by Judy Lash Balint
There's not going to be a war with Iraq that involves Israel. That's the
word from the IDF, says a diminutive 19 year old female IDF soldier who is
nonetheless charged with providing instructions in English for immigrants on
how to prepare a sealed room and wear a gas mask.
The reassuring words are offered at an instruction session that takes place
at the Jerusalem office of the Association of Americans and Canadians in
Israel (AACI), where around 60 predominantly senior citizen members have come
to learn the ins and outs of proper war preparation in their native language.
"You probably won't need this," the soldier repeats frequently throughout the
session in accented English as she deftly pulls out one type of mask after
another from her demonstration box. Those attending don't seem too reassured
as they pepper the instructor with questions. "Why did they ask my age when
I picked up my mask?" questions one elderly woman in the front row. "Well,
how old are you?" retorts the soldier. "If you're over 80 years old, they
give you a special mask with a blower," she informs the crowd. "Also it's
for anyone with a beard."
The mask has to fit snugly about the face if it's to keep out the nasty
chemical and/or biological weapons President Bush suspects Sadaam Husein is
harboring. For the elderly and the bearded, a device is attached to the
filter, which blows filtered air into the mask, keeping the other substances
The soldier tells us not to open or use the gas mask until told to do so by a
Home Front Command notice broadcast over radio or TV. "How long does the mask
work for?" someone asks. About 18 hours, we're told, "But you won't need it
for more than that. You'll be evacuated before it runs out."
The masks are designed for use in the sealed room in our homes that each of
us is supposed to enter when instructed by the Command. Our teacher tells us
what kind of tape to use, but emphasizes that no one should run out just yet
to buy tape and the plastic sheeting needed to seal every opening. "I don't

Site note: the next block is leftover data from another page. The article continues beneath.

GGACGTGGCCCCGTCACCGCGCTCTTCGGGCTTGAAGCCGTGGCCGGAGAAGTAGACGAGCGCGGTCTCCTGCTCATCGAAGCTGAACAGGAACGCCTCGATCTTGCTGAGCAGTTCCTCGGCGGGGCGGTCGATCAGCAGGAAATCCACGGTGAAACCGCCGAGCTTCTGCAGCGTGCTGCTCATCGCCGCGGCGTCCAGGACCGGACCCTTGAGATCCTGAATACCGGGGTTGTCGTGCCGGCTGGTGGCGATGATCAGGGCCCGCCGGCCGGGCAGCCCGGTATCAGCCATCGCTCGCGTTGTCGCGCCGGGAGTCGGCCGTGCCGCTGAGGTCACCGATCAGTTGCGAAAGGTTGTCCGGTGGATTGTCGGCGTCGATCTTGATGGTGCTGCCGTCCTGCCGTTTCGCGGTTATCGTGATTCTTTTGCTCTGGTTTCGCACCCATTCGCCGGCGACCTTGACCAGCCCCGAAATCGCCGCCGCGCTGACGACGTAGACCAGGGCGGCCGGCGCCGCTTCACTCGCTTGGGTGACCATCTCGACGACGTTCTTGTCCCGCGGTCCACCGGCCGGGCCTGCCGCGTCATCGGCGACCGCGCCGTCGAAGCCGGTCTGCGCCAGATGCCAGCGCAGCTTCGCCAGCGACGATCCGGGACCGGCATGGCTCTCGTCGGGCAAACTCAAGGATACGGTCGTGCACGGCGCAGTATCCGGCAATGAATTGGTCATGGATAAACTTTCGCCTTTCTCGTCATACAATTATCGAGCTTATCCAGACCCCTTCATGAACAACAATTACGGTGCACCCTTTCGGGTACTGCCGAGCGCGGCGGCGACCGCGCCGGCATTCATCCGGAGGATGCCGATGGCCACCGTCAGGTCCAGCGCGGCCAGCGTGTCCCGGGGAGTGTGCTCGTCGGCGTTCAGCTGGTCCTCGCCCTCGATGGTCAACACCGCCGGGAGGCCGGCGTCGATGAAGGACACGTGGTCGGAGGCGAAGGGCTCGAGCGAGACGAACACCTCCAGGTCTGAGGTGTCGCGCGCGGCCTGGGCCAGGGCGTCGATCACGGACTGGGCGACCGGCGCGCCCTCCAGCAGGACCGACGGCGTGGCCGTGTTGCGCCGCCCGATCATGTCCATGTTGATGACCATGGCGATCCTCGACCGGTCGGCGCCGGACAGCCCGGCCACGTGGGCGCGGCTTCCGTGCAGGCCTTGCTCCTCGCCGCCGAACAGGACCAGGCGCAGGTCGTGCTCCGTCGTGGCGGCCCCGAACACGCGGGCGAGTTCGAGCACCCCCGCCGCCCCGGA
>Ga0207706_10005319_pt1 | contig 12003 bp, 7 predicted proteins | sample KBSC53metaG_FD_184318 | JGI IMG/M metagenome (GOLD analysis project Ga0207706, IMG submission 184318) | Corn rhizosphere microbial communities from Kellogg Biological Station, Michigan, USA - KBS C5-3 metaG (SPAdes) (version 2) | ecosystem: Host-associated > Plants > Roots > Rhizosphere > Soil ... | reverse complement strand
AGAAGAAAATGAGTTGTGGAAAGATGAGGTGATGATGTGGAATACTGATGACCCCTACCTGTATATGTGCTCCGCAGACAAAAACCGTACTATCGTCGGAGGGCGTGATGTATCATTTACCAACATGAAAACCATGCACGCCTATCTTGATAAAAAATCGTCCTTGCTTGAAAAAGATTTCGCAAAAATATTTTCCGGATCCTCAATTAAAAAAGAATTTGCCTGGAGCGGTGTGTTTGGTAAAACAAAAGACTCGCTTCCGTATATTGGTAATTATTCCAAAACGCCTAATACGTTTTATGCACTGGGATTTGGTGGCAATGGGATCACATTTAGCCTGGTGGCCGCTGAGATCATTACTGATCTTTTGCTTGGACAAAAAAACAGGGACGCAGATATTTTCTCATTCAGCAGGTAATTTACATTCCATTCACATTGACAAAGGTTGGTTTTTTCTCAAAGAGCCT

think there'll be a war...and anyway, you'll have at least two weeks notice,"
she says authoritatively.
Still, she's doing her job, and she carefully explains that every opening
must be covered, including light fixtures and bathroom drains, if that's your
sealed room of choice. "If everything's so tightly sealed, how long before
the air runs out?" pipes up one man near the back. "Oh, you'll have 3-4
hours of air, but that's plenty because we'll come to evacuate you," she says
again, leading a few people in the back to speculate on the orderliness of
such an undertaking, given Israeli nature.
Some of us suppress a laugh as we try to picture thousands of Israelis
wearing gas masks and dressed in two layers of clothing (better protection
against air-borne contaminants we're told) waddling down the streets of
Jerusalem toward Teddy Stadium, which has been designated as a potential tent
city in the event of a damaging attack.
Our soldier is telling us about the new developments in gas mask technology
since the Gulf War. To the untrained eye, the new masks closely resemble the
old ones. But the instructor jauntily points out the bells and whistles on
the newer version. There's an improved drinking straw; fog-free lenses, and
a feature that prevents anyone mistakenly attaching the filter to the mask
without opening the air hole. "In the last war, a couple died because of
that..." she says.
"What about wearing glasses with the mask?" a bespectacled man calls out.
"Definitely not! No contacts either--they might get moved around--and you'll
be in the sealed room, you won't have to see anything.."
Two religious, younger women exchange glances, as they try to imagine
entertaining and feeding their young kids without being able to see properly.
They grow more perplexed as they try to understand which mask would belong to
which kid. "This one is for babies until three years old," chirps the
instructor, holding up a contraption that resembles a mini astronaut suit.
"This one here is for 3-8 year olds and after that they get a smaller version
of the adult mask."
The 3-8 year old model has bright red straps and a blue plastic blower. "The
kids really like it!" the soldier enthuses. "Just tell them it's Purim.."
Forget about those CNN Gulf War images of babies in a plastic tent. Today's
version is more like a plastic suit with arms and a place for a bottle,
making baby more portable.
After answering a few more questions about how to drink water and what to use
for a toilet in the sealed room (a sand-filled bucket) the soldier looks at
the clock and briskly hands out a sheet explaining the symptoms and
treatments for exposure to nerve gas, mustard and anthrax, before she heads
out the door.
The crowd seems more anxious than when they walked in. "Es vert goornisht
helfen," (it won't help at all) sighs a slight, elderly man in Yiddish, as he makes his
way out into the dark, cold and windy night.
from the January 2003 Edition of the Jewish Magazine